Can swords cut through plate armor? We put this question to the test by using an Arms and Armor longsword to try and cut through plate armor. While this question has been asked many times since the Victorian Period, it was also something that medieval Europeans liked to think about. There are many extant illustrations of knights cutting through armor that might lead us to believe that a good sword wielded by a strong knight could simply slice and dice armor - but this is misleading.
Codex Manesse, or "Große Heidelberger Liederhandschrift", an illuminated manuscript from the early 14th century
Instead, many of these portrayals seem to be relaying stories of, essentially, mythological levels of prowess. Sometimes these are in relation to legendary swords made by the mythological figure Wayland the Smith, who is supposed to have forged the swords Durendal and Almace. These swords were essentially magical and were alleged in the Song of Roland to have been able to cut through several inches of iron. Much like modern action movies, these stories and illustrations would have exaggerated the capabilities of the swords and knights for dramatic effect.
Legs cut off in steel greaves?
In this video we use an Arms and Armor longsword to attempt to cut 14 gauge mild steel with a rolled edge, a 14 gauge mild steel vambrace, and a hardened pauldron made by our friend and Arms and Armor alumnus Josh Davis now of Davis Reproductions. There are some limitations to this experiment as earlier armors like the first pictured above were probably made of ductile iron rather than steel, so the mild steel we use is not a perfect analogue due to its more homogenous nature. The edge geometry of the sword we used is also probably somewhat finer than the edges of war swords from the period in which the above feats of prowess are alleged to have happened. Additionally, like all of our swords, the one we use here is made of 6150 carbon steel, which is both harder and more durable than many period medieval swords. Of course, this video does not test thrusts against armor, which we will try in a later video.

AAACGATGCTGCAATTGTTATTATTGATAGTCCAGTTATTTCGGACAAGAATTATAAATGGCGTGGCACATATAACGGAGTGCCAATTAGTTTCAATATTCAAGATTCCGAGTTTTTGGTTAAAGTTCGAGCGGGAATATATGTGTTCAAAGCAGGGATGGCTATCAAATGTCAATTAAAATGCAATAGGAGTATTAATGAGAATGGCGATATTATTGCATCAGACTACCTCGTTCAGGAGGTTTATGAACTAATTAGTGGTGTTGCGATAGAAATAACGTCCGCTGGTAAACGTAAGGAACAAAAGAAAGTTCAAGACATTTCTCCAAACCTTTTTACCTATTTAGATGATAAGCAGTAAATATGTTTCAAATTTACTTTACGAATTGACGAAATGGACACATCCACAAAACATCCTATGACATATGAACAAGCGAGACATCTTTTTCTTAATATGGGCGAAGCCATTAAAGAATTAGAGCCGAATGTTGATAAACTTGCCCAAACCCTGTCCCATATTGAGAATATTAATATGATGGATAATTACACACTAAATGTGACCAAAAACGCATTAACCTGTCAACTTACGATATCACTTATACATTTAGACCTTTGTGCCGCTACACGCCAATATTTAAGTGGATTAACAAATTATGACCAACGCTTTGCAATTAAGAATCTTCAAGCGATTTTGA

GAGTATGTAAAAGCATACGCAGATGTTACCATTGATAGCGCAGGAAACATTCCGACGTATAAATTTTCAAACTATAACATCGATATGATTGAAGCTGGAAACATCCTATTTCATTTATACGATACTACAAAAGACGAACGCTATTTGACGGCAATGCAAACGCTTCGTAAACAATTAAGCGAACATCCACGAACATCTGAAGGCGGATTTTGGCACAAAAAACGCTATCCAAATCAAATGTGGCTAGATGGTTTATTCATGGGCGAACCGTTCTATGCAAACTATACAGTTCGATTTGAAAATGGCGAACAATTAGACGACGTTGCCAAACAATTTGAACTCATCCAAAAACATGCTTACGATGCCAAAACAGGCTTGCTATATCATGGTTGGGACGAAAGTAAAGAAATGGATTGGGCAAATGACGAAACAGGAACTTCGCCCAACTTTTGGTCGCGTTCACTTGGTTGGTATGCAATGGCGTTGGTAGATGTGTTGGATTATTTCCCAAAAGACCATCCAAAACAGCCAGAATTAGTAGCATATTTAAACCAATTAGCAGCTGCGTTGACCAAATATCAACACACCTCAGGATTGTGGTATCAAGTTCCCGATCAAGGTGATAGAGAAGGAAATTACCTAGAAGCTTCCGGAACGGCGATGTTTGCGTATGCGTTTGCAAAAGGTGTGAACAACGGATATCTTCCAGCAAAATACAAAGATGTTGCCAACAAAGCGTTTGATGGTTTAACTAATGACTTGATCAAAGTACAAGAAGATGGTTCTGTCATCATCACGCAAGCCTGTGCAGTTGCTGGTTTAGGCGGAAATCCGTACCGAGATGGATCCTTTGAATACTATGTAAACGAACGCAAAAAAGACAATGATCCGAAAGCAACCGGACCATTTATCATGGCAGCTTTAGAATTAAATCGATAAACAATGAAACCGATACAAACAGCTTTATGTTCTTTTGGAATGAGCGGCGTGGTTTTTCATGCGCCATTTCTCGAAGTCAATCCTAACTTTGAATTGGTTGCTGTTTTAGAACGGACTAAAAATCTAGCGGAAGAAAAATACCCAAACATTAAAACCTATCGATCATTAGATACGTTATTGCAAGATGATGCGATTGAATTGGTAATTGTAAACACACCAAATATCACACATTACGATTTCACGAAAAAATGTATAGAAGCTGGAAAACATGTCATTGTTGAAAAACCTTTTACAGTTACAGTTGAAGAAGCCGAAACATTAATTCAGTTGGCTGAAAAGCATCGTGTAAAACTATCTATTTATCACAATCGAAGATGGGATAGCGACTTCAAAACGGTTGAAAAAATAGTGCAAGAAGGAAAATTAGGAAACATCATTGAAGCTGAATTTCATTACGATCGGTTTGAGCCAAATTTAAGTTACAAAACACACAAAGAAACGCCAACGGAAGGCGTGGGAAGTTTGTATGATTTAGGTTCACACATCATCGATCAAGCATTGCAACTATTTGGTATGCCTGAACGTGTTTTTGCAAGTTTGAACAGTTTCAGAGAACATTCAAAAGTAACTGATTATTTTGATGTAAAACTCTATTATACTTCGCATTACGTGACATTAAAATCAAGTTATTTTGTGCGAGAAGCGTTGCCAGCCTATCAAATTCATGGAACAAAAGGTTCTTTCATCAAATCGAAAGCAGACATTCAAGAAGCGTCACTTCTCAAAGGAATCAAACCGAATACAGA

Nathan Clough, Ph.D. is Vice President of Arms and Armor and a member of the governing board of The Oakeshott Institute. He is a historical martial artist and a former university professor of cultural geography. He has given presentations on historical arms at events including Longpoint and Combatcon, and presented scholarly papers at, among others, The International Congress on Medieval Studies.
Craig Johnson is the Production Manager of Arms and Armor and Secretary of The Oakeshott Institute. He has taught and published on the history of arms, armor and western martial arts for over 30 years. He has lectured at several schools and Universities, WMAW, HEMAC, 4W, and ICMS at Kalamazoo. His experiences include iron smelting, jousting, theatrical combat instruction and choreography, historical research, European martial arts and crafting weapons and armor since 1985